Wednesday, May 12, 2010

Anatomy of an Artichoke


According to legend, the artichoke was created when the smitten Greek God Zeus turned his object of affection into a thistle after being rejected.  Despite this prickly beginning, the ancients considered the artichoke full of health benefits, using it as an aphrodisiac, a diuretic, a breath freshener, and even a deodorant.  The artichokes we eat are actually the buds of a purple flower that can grow more than 3 feet tall.  Because of their tough exterior, artichokes take some careful preparation, but your efforts will reap nutritional rewards—the veggie is a good source of folate, dietary fiber, and vitamins C and K.  Artichokes are also packed with antioxidants; they’re No.7 on the USDA’s top 20 Antioxidant-rich foods list.  Not to be confused with the Jerusalem artichoke or the Chinese artichoke (neither has any relation to the common globe artichoke), the vegetable is native to the Mediterranean.  But Castroville, California, where three-quarters of all the artichokes grown in the state are harvested, proclaims itself the “Artichoke Center of the world.”  Eat the tender ends of the leaves after boiling or steaming—through the best part is the flavorful heart – Chloe Thompson


Artichoke Spinach Gratin  RECIPE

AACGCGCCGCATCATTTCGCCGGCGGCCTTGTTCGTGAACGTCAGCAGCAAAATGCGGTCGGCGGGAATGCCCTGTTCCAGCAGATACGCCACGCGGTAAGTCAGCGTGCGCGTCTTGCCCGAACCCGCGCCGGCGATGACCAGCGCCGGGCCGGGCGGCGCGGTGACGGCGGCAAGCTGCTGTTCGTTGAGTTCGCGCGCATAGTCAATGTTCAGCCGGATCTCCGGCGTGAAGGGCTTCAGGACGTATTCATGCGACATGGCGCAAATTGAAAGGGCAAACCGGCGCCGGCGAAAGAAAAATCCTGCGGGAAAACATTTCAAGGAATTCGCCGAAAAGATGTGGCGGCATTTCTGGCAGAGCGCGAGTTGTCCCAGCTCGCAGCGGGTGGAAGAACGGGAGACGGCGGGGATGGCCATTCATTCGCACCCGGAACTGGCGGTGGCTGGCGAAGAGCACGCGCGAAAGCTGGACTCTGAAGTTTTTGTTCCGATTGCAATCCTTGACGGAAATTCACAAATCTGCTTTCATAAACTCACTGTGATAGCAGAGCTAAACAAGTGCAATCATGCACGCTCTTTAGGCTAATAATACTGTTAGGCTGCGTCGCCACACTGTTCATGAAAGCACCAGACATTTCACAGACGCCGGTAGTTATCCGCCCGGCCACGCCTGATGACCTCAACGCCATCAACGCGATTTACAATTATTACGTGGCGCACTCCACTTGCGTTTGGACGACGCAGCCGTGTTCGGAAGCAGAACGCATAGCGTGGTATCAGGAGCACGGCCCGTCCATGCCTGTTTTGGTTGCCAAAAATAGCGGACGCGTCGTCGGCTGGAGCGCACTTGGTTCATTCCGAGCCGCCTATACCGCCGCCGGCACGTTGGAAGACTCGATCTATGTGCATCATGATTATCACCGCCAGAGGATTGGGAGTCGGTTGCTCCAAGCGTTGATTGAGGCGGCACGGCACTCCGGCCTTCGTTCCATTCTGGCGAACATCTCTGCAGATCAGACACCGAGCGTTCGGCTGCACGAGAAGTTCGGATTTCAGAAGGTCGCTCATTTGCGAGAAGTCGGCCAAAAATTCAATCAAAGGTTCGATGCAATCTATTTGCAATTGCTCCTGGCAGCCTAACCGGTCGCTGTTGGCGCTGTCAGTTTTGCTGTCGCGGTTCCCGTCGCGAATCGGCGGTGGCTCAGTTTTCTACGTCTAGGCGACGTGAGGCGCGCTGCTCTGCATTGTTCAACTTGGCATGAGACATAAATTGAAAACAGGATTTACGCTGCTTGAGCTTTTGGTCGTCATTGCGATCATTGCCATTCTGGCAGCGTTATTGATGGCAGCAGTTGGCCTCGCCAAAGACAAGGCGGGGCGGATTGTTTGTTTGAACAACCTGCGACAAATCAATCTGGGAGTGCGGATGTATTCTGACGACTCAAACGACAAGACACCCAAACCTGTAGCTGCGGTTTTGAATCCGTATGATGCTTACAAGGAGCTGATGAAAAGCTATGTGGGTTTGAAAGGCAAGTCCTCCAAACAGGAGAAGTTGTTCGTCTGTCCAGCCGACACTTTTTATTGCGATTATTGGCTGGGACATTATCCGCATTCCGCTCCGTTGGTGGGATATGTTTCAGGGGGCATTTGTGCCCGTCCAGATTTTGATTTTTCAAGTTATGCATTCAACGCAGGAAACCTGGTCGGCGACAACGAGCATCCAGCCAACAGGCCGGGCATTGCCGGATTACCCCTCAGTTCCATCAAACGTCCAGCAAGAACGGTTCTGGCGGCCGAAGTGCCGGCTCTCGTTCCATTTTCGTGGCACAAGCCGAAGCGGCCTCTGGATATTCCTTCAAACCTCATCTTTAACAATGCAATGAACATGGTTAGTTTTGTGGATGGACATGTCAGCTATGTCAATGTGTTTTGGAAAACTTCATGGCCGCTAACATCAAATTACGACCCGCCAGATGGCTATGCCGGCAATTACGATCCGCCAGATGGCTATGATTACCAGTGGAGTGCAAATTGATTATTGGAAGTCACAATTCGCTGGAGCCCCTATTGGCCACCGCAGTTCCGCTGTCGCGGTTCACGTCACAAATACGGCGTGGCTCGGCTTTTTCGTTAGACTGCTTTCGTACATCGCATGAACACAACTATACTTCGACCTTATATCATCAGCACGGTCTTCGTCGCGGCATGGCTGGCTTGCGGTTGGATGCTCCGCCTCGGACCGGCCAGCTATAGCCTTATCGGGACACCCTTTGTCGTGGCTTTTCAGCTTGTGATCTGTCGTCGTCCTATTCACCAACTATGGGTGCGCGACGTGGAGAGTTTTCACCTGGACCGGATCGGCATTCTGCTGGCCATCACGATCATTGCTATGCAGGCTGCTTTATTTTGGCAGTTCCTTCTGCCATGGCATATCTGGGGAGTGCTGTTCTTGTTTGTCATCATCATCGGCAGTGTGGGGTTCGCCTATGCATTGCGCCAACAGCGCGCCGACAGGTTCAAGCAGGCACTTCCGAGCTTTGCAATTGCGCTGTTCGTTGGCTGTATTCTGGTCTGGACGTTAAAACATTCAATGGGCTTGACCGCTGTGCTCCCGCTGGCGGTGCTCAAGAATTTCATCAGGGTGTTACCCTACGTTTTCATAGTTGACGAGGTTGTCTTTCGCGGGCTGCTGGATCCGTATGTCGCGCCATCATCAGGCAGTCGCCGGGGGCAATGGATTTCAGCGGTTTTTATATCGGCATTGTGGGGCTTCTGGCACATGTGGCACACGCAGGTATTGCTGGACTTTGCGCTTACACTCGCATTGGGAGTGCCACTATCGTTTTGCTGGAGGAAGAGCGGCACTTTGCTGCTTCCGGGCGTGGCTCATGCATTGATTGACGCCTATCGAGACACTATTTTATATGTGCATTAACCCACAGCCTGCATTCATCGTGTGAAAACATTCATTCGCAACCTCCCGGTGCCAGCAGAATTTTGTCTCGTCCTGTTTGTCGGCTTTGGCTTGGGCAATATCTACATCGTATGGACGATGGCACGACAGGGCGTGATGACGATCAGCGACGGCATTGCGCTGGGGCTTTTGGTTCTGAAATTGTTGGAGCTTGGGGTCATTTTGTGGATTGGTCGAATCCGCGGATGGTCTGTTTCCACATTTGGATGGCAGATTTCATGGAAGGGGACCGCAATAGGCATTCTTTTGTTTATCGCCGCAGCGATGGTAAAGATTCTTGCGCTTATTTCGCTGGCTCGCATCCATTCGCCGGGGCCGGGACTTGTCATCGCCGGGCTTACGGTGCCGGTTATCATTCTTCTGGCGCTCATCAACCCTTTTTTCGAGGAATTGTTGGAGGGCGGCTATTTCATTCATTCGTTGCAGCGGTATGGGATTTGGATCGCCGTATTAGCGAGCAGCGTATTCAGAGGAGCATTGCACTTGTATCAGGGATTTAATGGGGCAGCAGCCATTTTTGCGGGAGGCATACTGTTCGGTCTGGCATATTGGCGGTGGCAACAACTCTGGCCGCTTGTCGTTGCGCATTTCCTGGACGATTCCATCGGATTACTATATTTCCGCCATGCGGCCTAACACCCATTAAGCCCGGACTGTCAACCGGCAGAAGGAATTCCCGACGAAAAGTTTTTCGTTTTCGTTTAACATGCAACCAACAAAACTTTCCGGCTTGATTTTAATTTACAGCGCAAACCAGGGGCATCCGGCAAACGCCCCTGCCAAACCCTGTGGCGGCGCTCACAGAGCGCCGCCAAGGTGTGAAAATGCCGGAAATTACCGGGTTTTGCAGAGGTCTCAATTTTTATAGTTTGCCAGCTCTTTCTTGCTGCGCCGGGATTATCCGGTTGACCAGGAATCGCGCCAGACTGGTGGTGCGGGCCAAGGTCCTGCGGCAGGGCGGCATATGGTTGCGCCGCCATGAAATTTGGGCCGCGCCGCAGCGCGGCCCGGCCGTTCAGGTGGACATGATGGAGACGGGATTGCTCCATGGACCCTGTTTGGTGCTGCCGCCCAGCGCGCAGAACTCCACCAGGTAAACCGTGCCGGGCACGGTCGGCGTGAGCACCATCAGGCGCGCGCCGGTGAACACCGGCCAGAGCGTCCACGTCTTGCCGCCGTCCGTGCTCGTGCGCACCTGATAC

Makes 8 Servings


  1. 1 medium red pepper, chopped
  2. 1 medium onion, chopped
  3. 1 tsp. olive oil
  4. 3 cloves garlic, minced
  5. 2 10-oz. boxes frozen chopped spinach, defrosted and drained
  6. 8 oz. low-fat cream cheese, softened
  7. 8 oz. low-fat sour cream
  8. 2 14 oz. artichoke hearts in water, drained, rinsed, sliced into quarters
  9. 1/3 cup sun-dried tomatoes (dry, not packed in oil)
  10. 1/4 cup parmesan cheese
  11. 1/4 cup bread crumbs
  12. 1 tsp. paprika
  13. Salt and pepper to taste


  1. Preheat oven to 350 degrees.
  2. Sauté red pepper and onion in olive oil 5 minutes; add garlic and continue cooking 2 to 3 minutes.
  3. Add spinach, cream cheese, and sour cream.  Combine and heat until blended.
  4. Stir the artichoke hearts and sun-dried tomatoes.
  5. Pour into lightly sprayed 9x9 inch pan or 1 quart gratin dish.
  6. Combine cheese, bread crumbs, and paprika.  Sprinkle evenly over spinach.
  7. Bake 30-40 minutes or until golden.

Source:  Kathleen Zelman, MPH, RD/LD, WebMD director of Nutrition

Nutrition Information Per Serving:

185 calories, 10g protein; 12g carbohydrate,7g fat (4g Sat fat), calories from fat 34%, 21mg cholesterol,5g fiber,402mg sodium.

March/April Issue WebMD 2010.

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